Julien David teams up with Quiksilver to put a fashion spin on surf culture
As the influence of activewear takes hold of our daily wardrobes, a new collaboration arrives merging the lines between surfwear and high fashion. And it’s eco-friendly to boot.
Paris-born designer Julien David, who studied fashion at Parson’s School of Design in New York, was a keen skater until he was seventeen. He still steps on a board occasionally, whether it’s to surf or skate, but his ability to blend cool counterculture tropes into his catwalk designs caught the eye of surf giant Quiksilver.
David unveiled the first instalment of a three-year collaboration with the surf brand during his S/S 2015 show in Paris on the ripped bodies of pro-surfer Marc Lacomare and snowboarder Iouri Podladtchikov. The line of wetsuits, board shorts and rash vests reaches stores this month and is intended to function as a hybrid of high fashion and performance apparel. ’The shorts are highly technical piece of clothing, but I am happy for people to wear them anywhere,’ he says.
When designing, David had in mind ’memories of the brand from the late 1980s and early 90s. There are anti-conformists vibes that I love and that drew me to the sport in the first place and now I’m putting forward the freedom of the spirit at that time. I also used a character from their archive prints called the "Ghetto Dog",’ he adds.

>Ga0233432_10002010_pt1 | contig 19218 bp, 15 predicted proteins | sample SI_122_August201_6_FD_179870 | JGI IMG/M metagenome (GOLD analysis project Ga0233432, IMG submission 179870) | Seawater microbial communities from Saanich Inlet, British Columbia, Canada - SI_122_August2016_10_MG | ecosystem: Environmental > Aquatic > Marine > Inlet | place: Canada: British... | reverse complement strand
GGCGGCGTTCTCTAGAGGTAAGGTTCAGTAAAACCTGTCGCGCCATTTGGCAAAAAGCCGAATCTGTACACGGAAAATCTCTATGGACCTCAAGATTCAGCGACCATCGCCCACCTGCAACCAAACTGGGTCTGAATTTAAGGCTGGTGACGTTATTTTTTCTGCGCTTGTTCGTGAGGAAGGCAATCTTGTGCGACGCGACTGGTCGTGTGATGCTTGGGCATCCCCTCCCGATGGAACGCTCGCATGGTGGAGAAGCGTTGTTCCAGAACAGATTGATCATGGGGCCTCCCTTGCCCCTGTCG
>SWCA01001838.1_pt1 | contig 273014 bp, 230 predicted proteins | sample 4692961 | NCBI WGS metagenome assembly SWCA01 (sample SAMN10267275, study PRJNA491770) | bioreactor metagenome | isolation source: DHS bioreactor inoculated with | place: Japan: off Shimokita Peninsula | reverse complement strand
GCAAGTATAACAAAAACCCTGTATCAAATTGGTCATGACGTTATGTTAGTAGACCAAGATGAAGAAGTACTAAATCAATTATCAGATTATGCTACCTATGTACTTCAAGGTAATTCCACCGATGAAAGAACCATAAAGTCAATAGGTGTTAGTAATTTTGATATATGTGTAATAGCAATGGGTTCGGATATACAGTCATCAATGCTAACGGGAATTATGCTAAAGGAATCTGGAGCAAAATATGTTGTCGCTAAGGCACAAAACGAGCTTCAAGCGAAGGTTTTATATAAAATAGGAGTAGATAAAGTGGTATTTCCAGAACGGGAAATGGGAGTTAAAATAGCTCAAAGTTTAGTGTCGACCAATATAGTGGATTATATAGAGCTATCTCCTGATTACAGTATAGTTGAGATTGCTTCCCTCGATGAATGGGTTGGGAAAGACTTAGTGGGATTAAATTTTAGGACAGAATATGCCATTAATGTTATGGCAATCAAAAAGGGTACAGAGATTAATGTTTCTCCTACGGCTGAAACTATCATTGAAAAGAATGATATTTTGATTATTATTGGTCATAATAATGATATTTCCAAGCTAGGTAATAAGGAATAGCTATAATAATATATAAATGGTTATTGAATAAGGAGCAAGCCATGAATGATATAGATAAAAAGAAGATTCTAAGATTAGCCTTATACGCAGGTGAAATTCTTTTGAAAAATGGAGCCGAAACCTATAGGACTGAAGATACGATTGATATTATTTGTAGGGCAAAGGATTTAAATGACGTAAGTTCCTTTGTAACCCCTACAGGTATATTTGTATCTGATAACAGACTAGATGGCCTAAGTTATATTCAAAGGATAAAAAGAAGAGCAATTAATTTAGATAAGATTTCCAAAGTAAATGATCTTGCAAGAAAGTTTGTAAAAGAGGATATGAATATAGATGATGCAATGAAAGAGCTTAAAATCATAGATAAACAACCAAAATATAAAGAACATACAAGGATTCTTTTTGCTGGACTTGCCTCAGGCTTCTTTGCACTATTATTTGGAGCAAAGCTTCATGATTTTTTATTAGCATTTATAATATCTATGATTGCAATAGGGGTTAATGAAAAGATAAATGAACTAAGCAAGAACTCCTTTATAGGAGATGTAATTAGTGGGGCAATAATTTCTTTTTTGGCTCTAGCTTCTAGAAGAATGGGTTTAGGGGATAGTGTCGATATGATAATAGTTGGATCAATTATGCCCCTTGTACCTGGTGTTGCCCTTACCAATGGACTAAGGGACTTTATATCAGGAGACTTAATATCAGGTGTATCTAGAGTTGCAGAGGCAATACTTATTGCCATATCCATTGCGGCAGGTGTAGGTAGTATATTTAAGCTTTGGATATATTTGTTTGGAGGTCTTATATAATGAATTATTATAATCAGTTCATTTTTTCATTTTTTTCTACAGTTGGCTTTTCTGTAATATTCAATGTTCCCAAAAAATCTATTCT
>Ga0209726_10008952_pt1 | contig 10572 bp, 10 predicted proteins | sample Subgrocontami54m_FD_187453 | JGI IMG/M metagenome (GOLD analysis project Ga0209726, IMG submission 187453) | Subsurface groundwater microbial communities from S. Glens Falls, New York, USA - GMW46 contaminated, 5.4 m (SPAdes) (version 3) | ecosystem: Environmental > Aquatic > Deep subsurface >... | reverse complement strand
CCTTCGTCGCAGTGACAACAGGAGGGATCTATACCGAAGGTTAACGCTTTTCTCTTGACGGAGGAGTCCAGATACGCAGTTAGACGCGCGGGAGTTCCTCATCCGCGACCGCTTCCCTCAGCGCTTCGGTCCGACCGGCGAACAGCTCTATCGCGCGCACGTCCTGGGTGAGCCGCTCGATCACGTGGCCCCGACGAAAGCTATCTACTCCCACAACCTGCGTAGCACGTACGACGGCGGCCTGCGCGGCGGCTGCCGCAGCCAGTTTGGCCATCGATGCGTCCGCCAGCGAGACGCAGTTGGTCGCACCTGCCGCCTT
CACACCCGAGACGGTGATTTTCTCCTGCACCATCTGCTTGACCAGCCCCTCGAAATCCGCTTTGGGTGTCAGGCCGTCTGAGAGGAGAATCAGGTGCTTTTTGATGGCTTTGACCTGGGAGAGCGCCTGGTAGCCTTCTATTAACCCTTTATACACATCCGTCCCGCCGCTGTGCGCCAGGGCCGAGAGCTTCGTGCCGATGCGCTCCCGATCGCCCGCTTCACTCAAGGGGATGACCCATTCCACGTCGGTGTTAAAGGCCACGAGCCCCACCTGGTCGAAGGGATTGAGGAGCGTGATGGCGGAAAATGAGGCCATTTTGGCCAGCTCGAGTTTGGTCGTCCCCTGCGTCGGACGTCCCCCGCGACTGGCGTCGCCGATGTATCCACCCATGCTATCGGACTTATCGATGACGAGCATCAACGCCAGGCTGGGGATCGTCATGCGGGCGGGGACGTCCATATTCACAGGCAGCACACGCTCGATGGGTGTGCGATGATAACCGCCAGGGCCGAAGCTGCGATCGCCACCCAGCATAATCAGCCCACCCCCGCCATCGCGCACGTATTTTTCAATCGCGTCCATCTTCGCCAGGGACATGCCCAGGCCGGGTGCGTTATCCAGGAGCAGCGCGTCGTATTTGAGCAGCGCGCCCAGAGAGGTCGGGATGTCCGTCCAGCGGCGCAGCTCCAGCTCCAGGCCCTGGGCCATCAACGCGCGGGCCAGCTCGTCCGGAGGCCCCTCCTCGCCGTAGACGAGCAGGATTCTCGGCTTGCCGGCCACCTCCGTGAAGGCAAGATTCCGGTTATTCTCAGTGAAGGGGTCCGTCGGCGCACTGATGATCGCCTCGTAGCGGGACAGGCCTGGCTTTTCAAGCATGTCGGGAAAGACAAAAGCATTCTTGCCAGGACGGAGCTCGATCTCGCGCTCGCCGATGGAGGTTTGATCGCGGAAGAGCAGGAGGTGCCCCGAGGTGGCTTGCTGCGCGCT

His tuxedo trompe-l’oeil wetsuit is a stand out. ’I wanted to have a classy touch in the first season, mixing surf board shorts with tailored jackets. I also did this James Bond-esque tuxedo-inspired wetsuit. I had a 20 person live big band wearing it for the show, kind of a scuba jazz band.’
Much noise has been made about sustainability and eco-footprints in fashion lately and Quiksilver has been honing its eco-driven production methods along with innovative fabric finishes - one of the reasons David was keen to partner with the brand. ’As a smaller designer, it is difficult to have the resources to develop interesting eco-friendly fabrics and research new manufacturing methods so I wanted to ask the Quiksilver team to focus on recycled materials. It’s not the main point of the collaboration but it’s a bonus for the customer. It makes sense to be more economically aware it if you can.’
Quiksilver has therefore used recycled bottles to create waterproof stretch fabrics with an American company called Repreve, and plant based bio-rubber, as an alternative to neoprene for their wetsuits. Furthermore, the rash guards are made from recycled UV resistant poly-blend fabrics while t-shirts are 100 percent organic cotton. So will it soon roll out to include womenswear? ’Maybe,’ he says, ’We have signed for three years minimum, so a lot can happen.’